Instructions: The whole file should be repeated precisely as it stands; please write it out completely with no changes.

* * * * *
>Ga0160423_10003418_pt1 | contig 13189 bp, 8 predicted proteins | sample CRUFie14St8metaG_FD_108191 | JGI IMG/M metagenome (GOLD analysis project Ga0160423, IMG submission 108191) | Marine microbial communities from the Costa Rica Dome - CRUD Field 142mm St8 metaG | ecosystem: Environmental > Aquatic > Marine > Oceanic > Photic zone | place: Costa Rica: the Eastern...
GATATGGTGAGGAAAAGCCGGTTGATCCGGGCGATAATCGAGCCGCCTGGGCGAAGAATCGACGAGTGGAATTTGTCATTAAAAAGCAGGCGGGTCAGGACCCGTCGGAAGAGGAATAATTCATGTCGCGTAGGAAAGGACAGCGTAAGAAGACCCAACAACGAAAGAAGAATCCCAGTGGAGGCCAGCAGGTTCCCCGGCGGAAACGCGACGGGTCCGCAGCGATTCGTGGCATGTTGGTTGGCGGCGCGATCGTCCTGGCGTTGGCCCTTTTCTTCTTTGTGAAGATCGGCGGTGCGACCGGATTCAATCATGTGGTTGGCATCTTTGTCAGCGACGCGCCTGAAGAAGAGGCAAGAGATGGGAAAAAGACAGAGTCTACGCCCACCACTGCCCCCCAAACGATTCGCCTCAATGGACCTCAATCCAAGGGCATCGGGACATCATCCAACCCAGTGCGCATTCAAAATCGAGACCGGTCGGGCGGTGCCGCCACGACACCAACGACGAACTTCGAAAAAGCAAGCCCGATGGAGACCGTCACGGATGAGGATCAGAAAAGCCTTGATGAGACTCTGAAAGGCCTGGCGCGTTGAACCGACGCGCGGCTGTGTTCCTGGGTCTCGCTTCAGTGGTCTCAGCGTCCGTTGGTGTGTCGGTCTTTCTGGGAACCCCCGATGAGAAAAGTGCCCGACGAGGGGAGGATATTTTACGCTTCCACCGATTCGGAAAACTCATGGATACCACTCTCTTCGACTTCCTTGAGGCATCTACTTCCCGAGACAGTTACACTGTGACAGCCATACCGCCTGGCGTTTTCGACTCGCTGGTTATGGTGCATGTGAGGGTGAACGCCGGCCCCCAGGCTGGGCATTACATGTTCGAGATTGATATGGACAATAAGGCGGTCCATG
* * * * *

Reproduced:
>Ga0160423_10003418_pt1 | contig 13189 bp, 8 predicted proteins | sample CRUFie14St8metaG_FD_108191 | JGI IMG/M metagenome (GOLD analysis project Ga0160423, IMG submission 108191) | Marine microbial communities from the Costa Rica Dome - CRUD Field 142mm St8 metaG | ecosystem: Environmental > Aquatic > Marine > Oceanic > Photic zone | place: Costa Rica: the Eastern...
GATATGGTGAGGAAAAGCCGGTTGATCCGGGCGATAATCGAGCCGCCTGGGCGAAGAATCGACGAGTGGAATTTGTCATTAAAAAGCAGGCGGGTCAGGACCCGTCGGAAGAGGAATAATTCATGTCGCGTAGGAAAGGACAGCGTAAGAAGACCCAACAACGAAAGAAGAATCCCAGTGGAGGCCAGCAGGTTCCCCGGCGGAAACGCGACGGGTCCGCAGCGATTCGTGGCATGTTGGTTGGCGGCGCGATCGTCCTGGCGTTGGCCCTTTTCTTCTTTGTGAAGATCGGCGGTGCGACCGGATTCAATCATGTGGTTGGCATCTTTGTCAGCGACGCGCCTGAAGAAGAGGCAAGAGATGGGAAAAAGACAGAGTCTACGCCCACCACTGCCCCCCAAACGATTCGCCTCAATGGACCTCAATCCAAGGGCATCGGGACATCATCCAACCCAGTGCGCATTCAAAATCGAGACCGGTCGGGCGGTGCCGCCACGACACCAACGACGAACTTCGAAAAAGCAAGCCCGATGGAGACCGTCACGGATGAGGATCAGAAAAGCCTTGATGAGACTCTGAAAGGCCTGGCGCGTTGAACCGACGCGCGGCTGTGTTCCTGGGTCTCGCTTCAGTGGTCTCAGCGTCCGTTGGTGTGTCGGTCTTTCTGGGAACCCCCGATGAGAAAAGTGCCCGACGAGGGGAGGATATTTTACGCTTCCACCGATTCGGAAAACTCATGGATACCACTCTCTTCGACTTCCTTGAGGCATCTACTTCCCGAGACAGTTACACTGTGACAGCCATACCGCCTGGCGTTTTCGACTCGCTGGTTATGGTGCATGTGAGGGTGAACGCCGGCCCCCAGGCTGGGCATTACATGTTCGAGATTGATATGGACAATAAGGCGGTCCATG